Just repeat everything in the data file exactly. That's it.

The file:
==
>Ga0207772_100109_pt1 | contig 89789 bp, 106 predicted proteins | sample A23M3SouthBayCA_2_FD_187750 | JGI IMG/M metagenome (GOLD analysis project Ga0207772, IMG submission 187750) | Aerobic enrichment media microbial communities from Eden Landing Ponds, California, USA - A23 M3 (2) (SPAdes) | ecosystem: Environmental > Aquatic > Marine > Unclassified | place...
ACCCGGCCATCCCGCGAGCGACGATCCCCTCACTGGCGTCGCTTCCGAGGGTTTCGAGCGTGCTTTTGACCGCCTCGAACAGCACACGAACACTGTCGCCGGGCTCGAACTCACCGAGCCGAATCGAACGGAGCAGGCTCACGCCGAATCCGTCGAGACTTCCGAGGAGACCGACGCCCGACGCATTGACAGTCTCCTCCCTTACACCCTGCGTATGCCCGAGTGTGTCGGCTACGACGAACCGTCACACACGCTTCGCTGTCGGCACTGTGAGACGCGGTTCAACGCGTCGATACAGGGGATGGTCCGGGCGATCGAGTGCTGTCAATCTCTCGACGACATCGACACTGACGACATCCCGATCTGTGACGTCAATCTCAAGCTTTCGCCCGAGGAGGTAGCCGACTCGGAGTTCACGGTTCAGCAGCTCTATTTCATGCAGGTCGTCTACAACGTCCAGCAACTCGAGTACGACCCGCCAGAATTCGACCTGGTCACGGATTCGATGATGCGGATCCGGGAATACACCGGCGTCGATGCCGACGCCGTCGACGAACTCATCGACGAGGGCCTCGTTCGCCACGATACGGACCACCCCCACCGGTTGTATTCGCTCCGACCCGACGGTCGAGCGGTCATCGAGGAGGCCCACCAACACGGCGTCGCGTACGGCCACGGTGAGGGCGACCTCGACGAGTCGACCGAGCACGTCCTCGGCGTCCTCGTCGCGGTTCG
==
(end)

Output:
>Ga0207772_100109_pt1 | contig 89789 bp, 106 predicted proteins | sample A23M3SouthBayCA_2_FD_187750 | JGI IMG/M metagenome (GOLD analysis project Ga0207772, IMG submission 187750) | Aerobic enrichment media microbial communities from Eden Landing Ponds, California, USA - A23 M3 (2) (SPAdes) | ecosystem: Environmental > Aquatic > Marine > Unclassified | place...
ACCCGGCCATCCCGCGAGCGACGATCCCCTCACTGGCGTCGCTTCCGAGGGTTTCGAGCGTGCTTTTGACCGCCTCGAACAGCACACGAACACTGTCGCCGGGCTCGAACTCACCGAGCCGAATCGAACGGAGCAGGCTCACGCCGAATCCGTCGAGACTTCCGAGGAGACCGACGCCCGACGCATTGACAGTCTCCTCCCTTACACCCTGCGTATGCCCGAGTGTGTCGGCTACGACGAACCGTCACACACGCTTCGCTGTCGGCACTGTGAGACGCGGTTCAACGCGTCGATACAGGGGATGGTCCGGGCGATCGAGTGCTGTCAATCTCTCGACGACATCGACACTGACGACATCCCGATCTGTGACGTCAATCTCAAGCTTTCGCCCGAGGAGGTAGCCGACTCGGAGTTCACGGTTCAGCAGCTCTATTTCATGCAGGTCGTCTACAACGTCCAGCAACTCGAGTACGACCCGCCAGAATTCGACCTGGTCACGGATTCGATGATGCGGATCCGGGAATACACCGGCGTCGATGCCGACGCCGTCGACGAACTCATCGACGAGGGCCTCGTTCGCCACGATACGGACCACCCCCACCGGTTGTATTCGCTCCGACCCGACGGTCGAGCGGTCATCGAGGAGGCCCACCAACACGGCGTCGCGTACGGCCACGGTGAGGGCGACCTCGACGAGTCGACCGAGCACGTCCTCGGCGTCCTCGTCGCGGTTCG